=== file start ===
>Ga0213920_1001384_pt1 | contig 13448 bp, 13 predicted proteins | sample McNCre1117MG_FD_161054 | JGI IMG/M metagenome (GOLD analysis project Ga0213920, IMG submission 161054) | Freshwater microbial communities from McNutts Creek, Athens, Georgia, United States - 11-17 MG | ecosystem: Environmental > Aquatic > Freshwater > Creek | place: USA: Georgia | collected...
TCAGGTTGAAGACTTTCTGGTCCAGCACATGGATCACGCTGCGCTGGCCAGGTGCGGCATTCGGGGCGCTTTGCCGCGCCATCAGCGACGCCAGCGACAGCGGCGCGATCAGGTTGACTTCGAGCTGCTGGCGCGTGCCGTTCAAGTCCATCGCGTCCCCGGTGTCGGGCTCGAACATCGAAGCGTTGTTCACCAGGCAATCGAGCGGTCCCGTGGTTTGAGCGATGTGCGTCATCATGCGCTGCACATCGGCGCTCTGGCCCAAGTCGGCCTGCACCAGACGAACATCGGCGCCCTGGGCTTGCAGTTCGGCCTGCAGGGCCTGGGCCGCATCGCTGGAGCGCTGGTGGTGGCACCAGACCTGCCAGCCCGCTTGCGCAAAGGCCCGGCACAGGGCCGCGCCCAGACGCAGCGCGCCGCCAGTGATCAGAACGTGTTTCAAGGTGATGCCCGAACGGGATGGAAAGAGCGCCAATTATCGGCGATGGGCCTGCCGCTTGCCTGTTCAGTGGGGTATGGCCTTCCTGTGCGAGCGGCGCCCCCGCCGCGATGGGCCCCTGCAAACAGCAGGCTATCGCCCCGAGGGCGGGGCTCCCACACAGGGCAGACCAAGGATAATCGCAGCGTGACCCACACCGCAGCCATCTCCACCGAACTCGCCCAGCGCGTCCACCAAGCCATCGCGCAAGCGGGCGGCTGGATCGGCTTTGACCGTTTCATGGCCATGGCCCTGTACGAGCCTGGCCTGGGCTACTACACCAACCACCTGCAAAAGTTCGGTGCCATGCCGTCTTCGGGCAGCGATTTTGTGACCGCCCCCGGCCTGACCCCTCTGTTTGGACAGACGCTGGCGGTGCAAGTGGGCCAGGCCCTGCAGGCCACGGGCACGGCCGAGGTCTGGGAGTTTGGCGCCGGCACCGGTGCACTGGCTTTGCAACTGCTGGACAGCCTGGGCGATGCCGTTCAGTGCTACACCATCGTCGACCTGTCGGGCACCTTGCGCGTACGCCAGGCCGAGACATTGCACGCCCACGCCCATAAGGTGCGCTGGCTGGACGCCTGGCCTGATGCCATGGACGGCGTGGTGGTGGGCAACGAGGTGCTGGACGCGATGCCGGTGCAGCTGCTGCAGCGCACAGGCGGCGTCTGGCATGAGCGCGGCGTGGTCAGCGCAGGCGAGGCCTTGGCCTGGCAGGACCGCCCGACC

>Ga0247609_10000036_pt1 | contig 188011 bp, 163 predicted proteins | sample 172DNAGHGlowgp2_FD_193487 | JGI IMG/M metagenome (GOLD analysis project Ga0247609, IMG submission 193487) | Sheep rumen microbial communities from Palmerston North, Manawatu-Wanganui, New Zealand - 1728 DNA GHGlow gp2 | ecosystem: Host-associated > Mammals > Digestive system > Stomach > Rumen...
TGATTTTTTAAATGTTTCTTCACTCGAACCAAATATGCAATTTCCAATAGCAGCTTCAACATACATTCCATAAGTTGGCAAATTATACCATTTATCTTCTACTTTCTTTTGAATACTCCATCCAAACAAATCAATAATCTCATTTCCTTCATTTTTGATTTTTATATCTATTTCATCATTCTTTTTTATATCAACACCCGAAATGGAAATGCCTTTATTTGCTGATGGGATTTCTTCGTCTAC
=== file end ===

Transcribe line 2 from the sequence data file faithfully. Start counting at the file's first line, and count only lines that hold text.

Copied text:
TCAGGTTGAAGACTTTCTGGTCCAGCACATGGATCACGCTGCGCTGGCCAGGTGCGGCATTCGGGGCGCTTTGCCGCGCCATCAGCGACGCCAGCGACAGCGGCGCGATCAGGTTGACTTCGAGCTGCTGGCGCGTGCCGTTCAAGTCCATCGCGTCCCCGGTGTCGGGCTCGAACATCGAAGCGTTGTTCACCAGGCAATCGAGCGGTCCCGTGGTTTGAGCGATGTGCGTCATCATGCGCTGCACATCGGCGCTCTGGCCCAAGTCGGCCTGCACCAGACGAACATCGGCGCCCTGGGCTTGCAGTTCGGCCTGCAGGGCCTGGGCCGCATCGCTGGAGCGCTGGTGGTGGCACCAGACCTGCCAGCCCGCTTGCGCAAAGGCCCGGCACAGGGCCGCGCCCAGACGCAGCGCGCCGCCAGTGATCAGAACGTGTTTCAAGGTGATGCCCGAACGGGATGGAAAGAGCGCCAATTATCGGCGATGGGCCTGCCGCTTGCCTGTTCAGTGGGGTATGGCCTTCCTGTGCGAGCGGCGCCCCCGCCGCGATGGGCCCCTGCAAACAGCAGGCTATCGCCCCGAGGGCGGGGCTCCCACACAGGGCAGACCAAGGATAATCGCAGCGTGACCCACACCGCAGCCATCTCCACCGAACTCGCCCAGCGCGTCCACCAAGCCATCGCGCAAGCGGGCGGCTGGATCGGCTTTGACCGTTTCATGGCCATGGCCCTGTACGAGCCTGGCCTGGGCTACTACACCAACCACCTGCAAAAGTTCGGTGCCATGCCGTCTTCGGGCAGCGATTTTGTGACCGCCCCCGGCCTGACCCCTCTGTTTGGACAGACGCTGGCGGTGCAAGTGGGCCAGGCCCTGCAGGCCACGGGCACGGCCGAGGTCTGGGAGTTTGGCGCCGGCACCGGTGCACTGGCTTTGCAACTGCTGGACAGCCTGGGCGATGCCGTTCAGTGCTACACCATCGTCGACCTGTCGGGCACCTTGCGCGTACGCCAGGCCGAGACATTGCACGCCCACGCCCATAAGGTGCGCTGGCTGGACGCCTGGCCTGATGCCATGGACGGCGTGGTGGTGGGCAACGAGGTGCTGGACGCGATGCCGGTGCAGCTGCTGCAGCGCACAGGCGGCGTCTGGCATGAGCGCGGCGTGGTCAGCGCAGGCGAGGCCTTGGCCTGGCAGGACCGCCCGACC